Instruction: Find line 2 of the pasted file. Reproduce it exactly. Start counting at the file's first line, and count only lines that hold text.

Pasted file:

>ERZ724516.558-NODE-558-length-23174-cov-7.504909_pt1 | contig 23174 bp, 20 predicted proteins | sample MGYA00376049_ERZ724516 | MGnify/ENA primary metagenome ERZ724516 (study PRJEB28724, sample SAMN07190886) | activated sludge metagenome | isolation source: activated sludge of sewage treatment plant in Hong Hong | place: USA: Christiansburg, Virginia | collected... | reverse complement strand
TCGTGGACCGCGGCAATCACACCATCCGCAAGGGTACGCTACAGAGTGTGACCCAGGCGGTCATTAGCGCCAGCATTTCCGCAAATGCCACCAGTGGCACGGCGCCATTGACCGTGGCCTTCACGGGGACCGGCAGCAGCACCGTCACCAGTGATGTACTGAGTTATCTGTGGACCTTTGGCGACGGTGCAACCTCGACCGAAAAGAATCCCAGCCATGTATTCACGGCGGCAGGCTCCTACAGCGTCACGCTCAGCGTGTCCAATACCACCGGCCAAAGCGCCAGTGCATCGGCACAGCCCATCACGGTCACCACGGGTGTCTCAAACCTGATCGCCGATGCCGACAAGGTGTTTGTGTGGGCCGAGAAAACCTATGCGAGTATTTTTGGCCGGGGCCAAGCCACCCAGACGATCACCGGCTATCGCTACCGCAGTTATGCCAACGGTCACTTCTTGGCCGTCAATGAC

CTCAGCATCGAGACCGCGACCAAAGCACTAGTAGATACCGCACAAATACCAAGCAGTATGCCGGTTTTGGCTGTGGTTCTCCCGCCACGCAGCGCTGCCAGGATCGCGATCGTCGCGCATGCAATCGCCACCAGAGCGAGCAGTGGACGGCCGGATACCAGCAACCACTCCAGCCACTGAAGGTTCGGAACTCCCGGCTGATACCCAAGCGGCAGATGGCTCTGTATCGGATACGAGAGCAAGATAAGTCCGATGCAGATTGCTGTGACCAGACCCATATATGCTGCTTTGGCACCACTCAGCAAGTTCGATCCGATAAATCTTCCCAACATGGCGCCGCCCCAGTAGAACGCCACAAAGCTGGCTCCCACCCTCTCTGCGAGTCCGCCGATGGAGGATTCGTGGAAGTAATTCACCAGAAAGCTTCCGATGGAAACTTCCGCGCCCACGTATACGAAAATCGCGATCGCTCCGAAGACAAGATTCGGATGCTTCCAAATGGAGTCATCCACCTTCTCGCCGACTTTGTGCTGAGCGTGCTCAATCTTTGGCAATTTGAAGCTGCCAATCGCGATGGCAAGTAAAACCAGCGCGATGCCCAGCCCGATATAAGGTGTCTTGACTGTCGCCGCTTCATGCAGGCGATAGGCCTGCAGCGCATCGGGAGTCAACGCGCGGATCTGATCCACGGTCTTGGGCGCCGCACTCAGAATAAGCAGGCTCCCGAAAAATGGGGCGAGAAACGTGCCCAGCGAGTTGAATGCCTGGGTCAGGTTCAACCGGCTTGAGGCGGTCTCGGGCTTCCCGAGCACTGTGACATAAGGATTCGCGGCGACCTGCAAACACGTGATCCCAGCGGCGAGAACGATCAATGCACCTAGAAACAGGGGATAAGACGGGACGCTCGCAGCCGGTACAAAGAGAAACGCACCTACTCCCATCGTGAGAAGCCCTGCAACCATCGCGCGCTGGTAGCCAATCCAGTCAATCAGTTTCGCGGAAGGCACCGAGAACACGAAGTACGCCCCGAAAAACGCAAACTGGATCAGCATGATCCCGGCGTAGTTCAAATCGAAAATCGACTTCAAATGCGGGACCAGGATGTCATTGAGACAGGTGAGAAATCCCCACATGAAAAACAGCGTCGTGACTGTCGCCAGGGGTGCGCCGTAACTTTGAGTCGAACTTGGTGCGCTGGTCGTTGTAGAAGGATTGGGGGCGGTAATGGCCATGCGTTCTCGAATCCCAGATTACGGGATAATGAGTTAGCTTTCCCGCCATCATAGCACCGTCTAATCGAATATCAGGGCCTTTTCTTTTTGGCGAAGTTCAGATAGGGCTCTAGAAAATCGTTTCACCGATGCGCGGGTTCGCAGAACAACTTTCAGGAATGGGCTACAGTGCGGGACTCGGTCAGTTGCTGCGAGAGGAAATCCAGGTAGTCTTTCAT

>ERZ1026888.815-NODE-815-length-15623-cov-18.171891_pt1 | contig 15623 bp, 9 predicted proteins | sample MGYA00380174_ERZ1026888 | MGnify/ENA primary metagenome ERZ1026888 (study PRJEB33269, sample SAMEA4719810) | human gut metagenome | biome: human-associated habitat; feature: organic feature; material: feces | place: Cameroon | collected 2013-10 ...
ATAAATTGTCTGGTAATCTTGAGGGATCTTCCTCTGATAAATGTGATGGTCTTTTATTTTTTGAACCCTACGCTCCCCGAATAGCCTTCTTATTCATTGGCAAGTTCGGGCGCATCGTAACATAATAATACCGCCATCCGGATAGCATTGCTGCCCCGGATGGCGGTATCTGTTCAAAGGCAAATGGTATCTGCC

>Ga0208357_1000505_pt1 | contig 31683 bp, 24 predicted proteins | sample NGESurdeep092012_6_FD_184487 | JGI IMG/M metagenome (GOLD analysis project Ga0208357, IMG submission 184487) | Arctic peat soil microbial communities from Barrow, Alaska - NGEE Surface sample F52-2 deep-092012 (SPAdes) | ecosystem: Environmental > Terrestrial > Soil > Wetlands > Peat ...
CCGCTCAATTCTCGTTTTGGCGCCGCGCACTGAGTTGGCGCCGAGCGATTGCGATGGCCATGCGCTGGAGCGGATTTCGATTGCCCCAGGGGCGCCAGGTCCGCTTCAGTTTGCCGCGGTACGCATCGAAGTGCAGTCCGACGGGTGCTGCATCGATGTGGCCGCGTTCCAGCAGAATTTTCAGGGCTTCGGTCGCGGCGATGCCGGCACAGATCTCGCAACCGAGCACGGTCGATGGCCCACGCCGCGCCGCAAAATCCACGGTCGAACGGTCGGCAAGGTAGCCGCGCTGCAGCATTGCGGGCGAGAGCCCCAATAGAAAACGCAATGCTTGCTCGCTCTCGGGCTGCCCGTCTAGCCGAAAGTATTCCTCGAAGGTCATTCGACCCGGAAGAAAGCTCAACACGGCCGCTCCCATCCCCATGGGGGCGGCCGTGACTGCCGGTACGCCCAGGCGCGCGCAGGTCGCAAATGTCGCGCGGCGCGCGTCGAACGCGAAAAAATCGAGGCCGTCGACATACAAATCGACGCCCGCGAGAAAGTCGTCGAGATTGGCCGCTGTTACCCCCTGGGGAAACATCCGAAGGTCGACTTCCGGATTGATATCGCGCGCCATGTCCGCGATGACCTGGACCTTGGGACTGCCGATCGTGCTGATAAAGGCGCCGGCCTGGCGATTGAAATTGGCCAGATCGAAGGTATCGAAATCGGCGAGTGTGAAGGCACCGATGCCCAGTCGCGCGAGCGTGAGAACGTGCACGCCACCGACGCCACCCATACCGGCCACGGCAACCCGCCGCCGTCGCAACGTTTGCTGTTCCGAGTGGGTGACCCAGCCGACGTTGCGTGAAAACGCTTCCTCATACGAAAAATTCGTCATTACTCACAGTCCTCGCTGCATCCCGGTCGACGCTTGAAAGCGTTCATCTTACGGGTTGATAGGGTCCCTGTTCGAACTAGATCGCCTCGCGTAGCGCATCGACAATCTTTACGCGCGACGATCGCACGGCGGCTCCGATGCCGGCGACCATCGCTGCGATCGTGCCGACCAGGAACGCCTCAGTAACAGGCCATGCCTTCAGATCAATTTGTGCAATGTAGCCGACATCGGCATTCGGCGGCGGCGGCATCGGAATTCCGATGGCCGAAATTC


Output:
TCGTGGACCGCGGCAATCACACCATCCGCAAGGGTACGCTACAGAGTGTGACCCAGGCGGTCATTAGCGCCAGCATTTCCGCAAATGCCACCAGTGGCACGGCGCCATTGACCGTGGCCTTCACGGGGACCGGCAGCAGCACCGTCACCAGTGATGTACTGAGTTATCTGTGGACCTTTGGCGACGGTGCAACCTCGACCGAAAAGAATCCCAGCCATGTATTCACGGCGGCAGGCTCCTACAGCGTCACGCTCAGCGTGTCCAATACCACCGGCCAAAGCGCCAGTGCATCGGCACAGCCCATCACGGTCACCACGGGTGTCTCAAACCTGATCGCCGATGCCGACAAGGTGTTTGTGTGGGCCGAGAAAACCTATGCGAGTATTTTTGGCCGGGGCCAAGCCACCCAGACGATCACCGGCTATCGCTACCGCAGTTATGCCAACGGTCACTTCTTGGCCGTCAATGAC